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Warren Shepard 45XX O Gauge Prairie kit build.


ROSSPOP

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This project is another part of my lockdown efforts.

 

Warren Shepard`s small prairie kit was the only kit of this type available at the time of purchase and I`ve needed to replace the heavy whitemetal kit of the 45XX that I constructed back in 2009.

 

 I`ve never made this make of kit before and was encouraged in my research regarding the quality of his  lost wax castings supplied with each kit. I also studied P A D`s 2017 build of this very kit and was made aware of a few of the kit`s short Cummings ( tee! hee!).

 

The kit has a plethora of guidlines and diagramatical illustrations but no numbered written instructions to follow. Also this is not a tab and slot designed kit. So, if you are shy of soldering and possible anealing  as well as shy of riveting  this kit is probably not for you.

 

You are required to work a bit  to achieve a good build so I will see how things go.........................

 

I always start with the coupling rods and for this kit a set of jointed Premier Components are supplied. That saves a few hours work...

 

 

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The next job is to fabricate some sprung hornblocks and I chose from my broom cupboard a set  of Slaters old style nylon honblocks as I needed an adjustable axle ride height.

 

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Once these had been fettled up I used some metal blackening solution to save time later on together with the preparation and blackening of a set of Slaters wheels.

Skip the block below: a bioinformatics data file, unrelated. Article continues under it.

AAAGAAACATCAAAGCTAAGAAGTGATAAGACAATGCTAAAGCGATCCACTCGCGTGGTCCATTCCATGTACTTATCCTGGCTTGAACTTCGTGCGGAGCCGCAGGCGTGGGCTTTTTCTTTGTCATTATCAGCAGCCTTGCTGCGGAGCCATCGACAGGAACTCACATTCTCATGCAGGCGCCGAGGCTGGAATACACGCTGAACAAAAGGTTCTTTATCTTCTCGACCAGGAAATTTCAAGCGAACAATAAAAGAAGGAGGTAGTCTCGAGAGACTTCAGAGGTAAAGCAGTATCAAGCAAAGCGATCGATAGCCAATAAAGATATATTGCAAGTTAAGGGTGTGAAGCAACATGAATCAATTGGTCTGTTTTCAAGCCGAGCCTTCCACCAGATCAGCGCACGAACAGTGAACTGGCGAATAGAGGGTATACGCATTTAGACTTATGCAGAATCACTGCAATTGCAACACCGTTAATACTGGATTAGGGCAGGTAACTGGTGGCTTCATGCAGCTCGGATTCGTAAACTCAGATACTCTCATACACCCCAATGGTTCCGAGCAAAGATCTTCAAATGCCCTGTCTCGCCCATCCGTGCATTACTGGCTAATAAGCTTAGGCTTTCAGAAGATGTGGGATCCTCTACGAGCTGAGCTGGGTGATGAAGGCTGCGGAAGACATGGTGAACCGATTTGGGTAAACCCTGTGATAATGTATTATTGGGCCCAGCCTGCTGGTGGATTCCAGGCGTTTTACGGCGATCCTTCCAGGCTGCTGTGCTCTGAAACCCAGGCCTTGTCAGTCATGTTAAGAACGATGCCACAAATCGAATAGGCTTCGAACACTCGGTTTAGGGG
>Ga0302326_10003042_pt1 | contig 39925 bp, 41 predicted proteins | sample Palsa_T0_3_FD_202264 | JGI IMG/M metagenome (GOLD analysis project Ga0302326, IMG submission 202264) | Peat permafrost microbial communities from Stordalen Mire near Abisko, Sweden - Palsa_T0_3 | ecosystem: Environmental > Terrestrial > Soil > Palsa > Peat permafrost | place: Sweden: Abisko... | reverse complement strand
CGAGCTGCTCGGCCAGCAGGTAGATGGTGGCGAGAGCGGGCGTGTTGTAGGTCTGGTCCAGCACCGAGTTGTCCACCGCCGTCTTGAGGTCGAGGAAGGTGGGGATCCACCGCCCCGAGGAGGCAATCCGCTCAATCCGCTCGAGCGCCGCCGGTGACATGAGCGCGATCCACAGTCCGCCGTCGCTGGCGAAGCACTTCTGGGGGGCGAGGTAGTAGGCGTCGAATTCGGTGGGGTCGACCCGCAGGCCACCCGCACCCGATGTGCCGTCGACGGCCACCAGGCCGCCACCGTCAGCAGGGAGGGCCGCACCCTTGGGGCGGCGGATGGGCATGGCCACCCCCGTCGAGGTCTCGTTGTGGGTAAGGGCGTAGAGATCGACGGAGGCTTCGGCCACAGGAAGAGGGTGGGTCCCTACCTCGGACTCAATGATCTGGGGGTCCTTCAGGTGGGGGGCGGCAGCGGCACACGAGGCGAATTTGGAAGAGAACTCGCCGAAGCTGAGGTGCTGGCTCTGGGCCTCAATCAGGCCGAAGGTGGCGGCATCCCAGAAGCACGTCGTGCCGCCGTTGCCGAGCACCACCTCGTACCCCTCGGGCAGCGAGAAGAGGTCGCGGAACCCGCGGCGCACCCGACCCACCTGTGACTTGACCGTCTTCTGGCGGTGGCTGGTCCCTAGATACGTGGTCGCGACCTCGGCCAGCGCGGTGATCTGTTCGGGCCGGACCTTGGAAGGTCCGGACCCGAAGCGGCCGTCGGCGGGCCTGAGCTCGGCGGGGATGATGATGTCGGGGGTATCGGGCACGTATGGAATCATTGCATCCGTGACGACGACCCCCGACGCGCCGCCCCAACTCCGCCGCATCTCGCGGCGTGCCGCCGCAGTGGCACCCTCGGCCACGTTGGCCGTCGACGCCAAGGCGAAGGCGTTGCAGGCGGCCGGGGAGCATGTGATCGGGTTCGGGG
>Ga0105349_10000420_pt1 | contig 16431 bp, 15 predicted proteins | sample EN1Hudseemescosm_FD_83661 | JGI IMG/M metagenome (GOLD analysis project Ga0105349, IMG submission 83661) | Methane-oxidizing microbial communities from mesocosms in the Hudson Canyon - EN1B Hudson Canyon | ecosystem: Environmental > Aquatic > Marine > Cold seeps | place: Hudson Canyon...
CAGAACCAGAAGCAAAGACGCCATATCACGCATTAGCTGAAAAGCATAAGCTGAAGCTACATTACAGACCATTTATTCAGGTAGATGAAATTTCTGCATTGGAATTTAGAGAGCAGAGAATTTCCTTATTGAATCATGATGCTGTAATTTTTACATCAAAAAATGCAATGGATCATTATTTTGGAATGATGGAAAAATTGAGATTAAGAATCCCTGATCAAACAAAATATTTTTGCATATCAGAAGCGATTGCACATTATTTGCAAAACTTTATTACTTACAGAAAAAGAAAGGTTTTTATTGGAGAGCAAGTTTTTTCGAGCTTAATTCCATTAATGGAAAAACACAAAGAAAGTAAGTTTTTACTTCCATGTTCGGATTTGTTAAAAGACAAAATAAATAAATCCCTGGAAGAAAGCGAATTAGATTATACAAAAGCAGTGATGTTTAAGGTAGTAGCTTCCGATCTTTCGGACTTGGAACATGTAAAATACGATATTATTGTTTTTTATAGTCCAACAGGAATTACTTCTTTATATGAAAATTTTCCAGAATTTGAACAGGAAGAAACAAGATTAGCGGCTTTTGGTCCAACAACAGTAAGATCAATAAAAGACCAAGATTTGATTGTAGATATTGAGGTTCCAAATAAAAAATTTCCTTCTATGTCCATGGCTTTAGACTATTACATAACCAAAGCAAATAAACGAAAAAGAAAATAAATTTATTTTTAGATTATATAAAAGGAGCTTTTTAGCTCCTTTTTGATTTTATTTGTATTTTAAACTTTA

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I like to have very smooth backs of the wheel treads to  reduce the braking effect of plunger pickups.

 

 

Warrens chassis design is made from substantially thick brass etchings so I am using an 80watt bog standard Antex soldering iron with my all time favourite flux Baker`s Fluid which I have been using since the 1960`s.

 

But before that You will need to mark and drill the brake hanger positions and rear sandbox positions which are not pre etched. I also needed to use some measured scratchings to position the axle ride height as designed for this kit before I cut out the hornblock slots.

 

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Time spent here will save a lot of tears later on. I also marked and drilled out the plunger pickup positions which are best placed at the axle centreline position so as not to impede the wheel suspension movement.  I also fettled and soldered up the driving wheel springs so as not to melt the nylon hornblocks.

 

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Having mentioned the lack of tabs and slots , there are  two chassis stretchers that are so...... but the slots are etched in the wrong places....more on this easily rectified issue later.

 

Next is to fettle up and prepare all parts needed for the chassis assembly.